Obama agreed to a troop recommendation from Defense Secretary Robert Gates, the lone holdover from the Bush administration. Pentagon officials had been expecting a similar announcement for weeks, but the new Obama team took about a month choosing how and when to add forces to a war that has been sliding backward.
The president made his decision Tuesday, a senior White House official said. The official, who spoke on condition of anonymity ahead of the announcement, said Obama informed congressional leaders and Afghan President Hamid Karzai by phone.
Karzai's office said the two presidents talked about security issues and the Afghan presidential elections in August during their first conversation since Obama took office.
Karzai admitted last week that almost four weeks after Obama's inauguration he still had not spoken with the U.S. leader. Karzai spoke with former President George W. Bush regularly, fueling speculation that Obama was sending a clear signal that Karzai's standing with him was much lower.
The planned troop deployment does not preclude sending more forces in the future, the official said. Any others, however, would come as part of a broader strategic review of the entire policy in Afghanistan and Pakistan, not as a stand-alone troop decision, the official said.
That review should be completed sometime around the end of March, which coincides with a NATO summit in Europe.
The strategy review for the Iraq war is expected to be completed in about two weeks or so, with announcements expected then on troop drawdowns, the White House official said.
U.S. commanders have said they want to beef up the expeditionary units and trainers in Afghanistan's southern region with enough new troops to stem the violence without becoming an occupying force that would alienate the population.
McKiernan has asked for more mobile forces and believes having a Stryker brigade will allow soldiers to move more easily along the rugged trails to the widely dispersed tribal enclaves.
Stryker brigades come outfitted with several hundred eight-wheeled, 19-ton Stryker vehicles, which offer greater protection than a Humvee and are more maneuverable than the heavily armored mine-resistant vehicles that are being used across Iraq.
Below is a transcript of President Obama's full statement on the Afghan troop increase:
There is no more solemn duty as President than the decision to deploy our armed forces into harm's way. I do it today mindful that the situation in Afghanistan and Pakistan demands urgent attention and swift action. The Taliban is resurgent in Afghanistan, and al Qaeda supports the insurgency and threatens America from its safe-haven along the Pakistani border.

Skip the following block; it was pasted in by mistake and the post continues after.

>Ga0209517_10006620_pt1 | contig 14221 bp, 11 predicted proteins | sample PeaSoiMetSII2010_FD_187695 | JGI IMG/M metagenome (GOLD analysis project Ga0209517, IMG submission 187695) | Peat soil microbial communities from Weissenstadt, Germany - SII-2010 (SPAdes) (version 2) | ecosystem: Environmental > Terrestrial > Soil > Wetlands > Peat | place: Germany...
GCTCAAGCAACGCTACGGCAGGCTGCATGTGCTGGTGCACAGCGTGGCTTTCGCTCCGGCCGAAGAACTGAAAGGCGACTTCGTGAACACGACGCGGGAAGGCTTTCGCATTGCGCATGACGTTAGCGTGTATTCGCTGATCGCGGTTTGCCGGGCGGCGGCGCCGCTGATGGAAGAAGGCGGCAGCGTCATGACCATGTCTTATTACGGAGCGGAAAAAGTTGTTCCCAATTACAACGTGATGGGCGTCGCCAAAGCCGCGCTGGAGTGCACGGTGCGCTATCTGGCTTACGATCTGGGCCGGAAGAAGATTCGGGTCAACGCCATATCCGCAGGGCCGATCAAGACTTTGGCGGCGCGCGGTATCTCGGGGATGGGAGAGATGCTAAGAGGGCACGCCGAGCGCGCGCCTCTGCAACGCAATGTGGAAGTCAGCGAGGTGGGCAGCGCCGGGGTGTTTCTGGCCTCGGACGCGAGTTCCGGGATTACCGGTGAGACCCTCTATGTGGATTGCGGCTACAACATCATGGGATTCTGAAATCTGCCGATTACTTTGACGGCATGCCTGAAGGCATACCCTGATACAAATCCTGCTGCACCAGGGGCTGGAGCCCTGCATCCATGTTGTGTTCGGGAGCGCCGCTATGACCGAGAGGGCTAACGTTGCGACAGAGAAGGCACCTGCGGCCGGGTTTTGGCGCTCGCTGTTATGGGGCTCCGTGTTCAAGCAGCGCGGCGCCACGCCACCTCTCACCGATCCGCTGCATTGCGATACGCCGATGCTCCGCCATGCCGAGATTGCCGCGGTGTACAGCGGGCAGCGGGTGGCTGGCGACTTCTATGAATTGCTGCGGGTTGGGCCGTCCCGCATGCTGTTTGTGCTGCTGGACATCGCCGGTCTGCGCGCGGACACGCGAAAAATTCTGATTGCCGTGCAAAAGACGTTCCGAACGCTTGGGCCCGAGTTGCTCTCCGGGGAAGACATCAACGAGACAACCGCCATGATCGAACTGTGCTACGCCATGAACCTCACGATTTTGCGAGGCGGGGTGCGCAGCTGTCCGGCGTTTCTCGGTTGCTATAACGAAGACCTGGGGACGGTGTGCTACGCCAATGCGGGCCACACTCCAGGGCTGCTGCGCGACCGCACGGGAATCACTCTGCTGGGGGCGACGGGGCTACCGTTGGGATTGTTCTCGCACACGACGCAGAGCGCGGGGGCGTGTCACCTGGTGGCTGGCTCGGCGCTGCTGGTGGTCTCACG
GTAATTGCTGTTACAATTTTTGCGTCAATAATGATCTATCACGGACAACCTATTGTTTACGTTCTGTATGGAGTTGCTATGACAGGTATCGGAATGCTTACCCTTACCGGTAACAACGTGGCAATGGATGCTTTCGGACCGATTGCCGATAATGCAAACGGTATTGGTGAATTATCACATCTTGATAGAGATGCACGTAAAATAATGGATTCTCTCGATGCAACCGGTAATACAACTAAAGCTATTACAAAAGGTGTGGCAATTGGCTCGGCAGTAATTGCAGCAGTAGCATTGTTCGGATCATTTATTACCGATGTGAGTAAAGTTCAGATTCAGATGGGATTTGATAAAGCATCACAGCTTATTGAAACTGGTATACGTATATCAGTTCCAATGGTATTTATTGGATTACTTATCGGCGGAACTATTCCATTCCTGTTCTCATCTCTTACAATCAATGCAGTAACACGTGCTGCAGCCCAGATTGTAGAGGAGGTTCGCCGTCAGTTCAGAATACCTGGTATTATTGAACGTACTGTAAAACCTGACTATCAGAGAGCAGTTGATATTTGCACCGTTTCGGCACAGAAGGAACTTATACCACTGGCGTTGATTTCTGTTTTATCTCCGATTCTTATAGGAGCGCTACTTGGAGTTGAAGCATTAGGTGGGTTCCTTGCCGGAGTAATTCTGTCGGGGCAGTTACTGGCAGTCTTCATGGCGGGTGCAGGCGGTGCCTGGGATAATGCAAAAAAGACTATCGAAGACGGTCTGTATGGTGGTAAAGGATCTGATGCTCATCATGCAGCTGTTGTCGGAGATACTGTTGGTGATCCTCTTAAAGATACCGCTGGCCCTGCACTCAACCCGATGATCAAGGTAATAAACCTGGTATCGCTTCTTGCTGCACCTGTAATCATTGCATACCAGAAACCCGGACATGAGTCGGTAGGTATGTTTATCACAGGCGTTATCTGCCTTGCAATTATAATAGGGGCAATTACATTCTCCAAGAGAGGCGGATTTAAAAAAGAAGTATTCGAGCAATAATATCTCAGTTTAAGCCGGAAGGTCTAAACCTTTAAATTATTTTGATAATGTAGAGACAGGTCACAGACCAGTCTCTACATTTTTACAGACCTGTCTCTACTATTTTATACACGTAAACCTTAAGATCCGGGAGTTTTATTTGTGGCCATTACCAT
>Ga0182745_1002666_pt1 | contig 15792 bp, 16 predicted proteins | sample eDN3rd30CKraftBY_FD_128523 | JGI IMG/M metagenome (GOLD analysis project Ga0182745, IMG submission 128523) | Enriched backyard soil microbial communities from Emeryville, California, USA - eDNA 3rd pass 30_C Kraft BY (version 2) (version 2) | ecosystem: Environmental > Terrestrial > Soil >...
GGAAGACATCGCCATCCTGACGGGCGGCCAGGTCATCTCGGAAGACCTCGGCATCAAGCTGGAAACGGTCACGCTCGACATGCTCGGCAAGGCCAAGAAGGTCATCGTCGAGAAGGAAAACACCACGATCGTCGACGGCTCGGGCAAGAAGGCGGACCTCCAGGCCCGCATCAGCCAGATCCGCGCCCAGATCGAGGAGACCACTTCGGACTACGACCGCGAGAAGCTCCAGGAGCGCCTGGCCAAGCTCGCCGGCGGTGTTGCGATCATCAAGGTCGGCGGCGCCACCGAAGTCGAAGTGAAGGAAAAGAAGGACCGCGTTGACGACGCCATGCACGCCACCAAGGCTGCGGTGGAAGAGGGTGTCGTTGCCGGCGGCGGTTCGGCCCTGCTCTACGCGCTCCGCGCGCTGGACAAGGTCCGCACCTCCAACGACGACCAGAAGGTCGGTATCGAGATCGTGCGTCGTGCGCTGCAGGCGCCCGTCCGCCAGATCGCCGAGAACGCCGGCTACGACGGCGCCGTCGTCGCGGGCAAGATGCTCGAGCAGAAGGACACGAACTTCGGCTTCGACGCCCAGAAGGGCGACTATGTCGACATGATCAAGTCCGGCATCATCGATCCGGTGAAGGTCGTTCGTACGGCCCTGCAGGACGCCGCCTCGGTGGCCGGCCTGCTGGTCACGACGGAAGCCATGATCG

To meet urgent security needs, I approved a request from Secretary Gates to deploy a Marine Expeditionary Brigade later this spring and an Army Stryker Brigade and the enabling forces necessary to support them later this summer. This increase has been requested by General McKiernan and supported by Secretary Gates, the Joint Chiefs and the Commander of Central Command. General McKiernan's request for these troops is months old, and the fact that we are going to responsibly drawdown our forces in Iraq allows us the flexibility to increase our presence in Afghanistan.
This reinforcement will contribute to the security of the Afghan people and to stability in Afghanistan. I recognize the extraordinary strain that this deployment places on our troops and military families. I honor their service, and will give them the support they need.
This increase is necessary to stabilize a deteriorating situation in Afghanistan, which has not received the strategic attention, direction and resources it urgently requires. That is why I ordered a review of our policy upon taking office, so we have a comprehensive strategy and the necessary resources to meet clear and achievable objectives in Afghanistan and the region. This troop increase does not pre-determine the outcome of that strategic review. Instead, it will further enable our team to put together a comprehensive strategy that will employ all elements of our national power to fulfill achievable goals in Afghanistan. As we develop our new strategic goals, we will do so in concert with our friends and allies as together we seek the resources necessary to succeed.